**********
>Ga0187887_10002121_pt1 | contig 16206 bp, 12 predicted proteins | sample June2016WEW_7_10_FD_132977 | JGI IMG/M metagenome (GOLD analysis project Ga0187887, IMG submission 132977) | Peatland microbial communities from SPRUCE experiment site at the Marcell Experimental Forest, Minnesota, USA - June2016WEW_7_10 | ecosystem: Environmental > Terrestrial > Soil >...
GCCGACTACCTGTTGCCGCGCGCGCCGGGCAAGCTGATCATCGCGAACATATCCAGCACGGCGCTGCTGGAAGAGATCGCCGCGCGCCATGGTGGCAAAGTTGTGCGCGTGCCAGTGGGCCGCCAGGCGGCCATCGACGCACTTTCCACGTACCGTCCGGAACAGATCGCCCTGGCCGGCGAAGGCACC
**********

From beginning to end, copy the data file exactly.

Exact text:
>Ga0187887_10002121_pt1 | contig 16206 bp, 12 predicted proteins | sample June2016WEW_7_10_FD_132977 | JGI IMG/M metagenome (GOLD analysis project Ga0187887, IMG submission 132977) | Peatland microbial communities from SPRUCE experiment site at the Marcell Experimental Forest, Minnesota, USA - June2016WEW_7_10 | ecosystem: Environmental > Terrestrial > Soil >...
GCCGACTACCTGTTGCCGCGCGCGCCGGGCAAGCTGATCATCGCGAACATATCCAGCACGGCGCTGCTGGAAGAGATCGCCGCGCGCCATGGTGGCAAAGTTGTGCGCGTGCCAGTGGGCCGCCAGGCGGCCATCGACGCACTTTCCACGTACCGTCCGGAACAGATCGCCCTGGCCGGCGAAGGCACC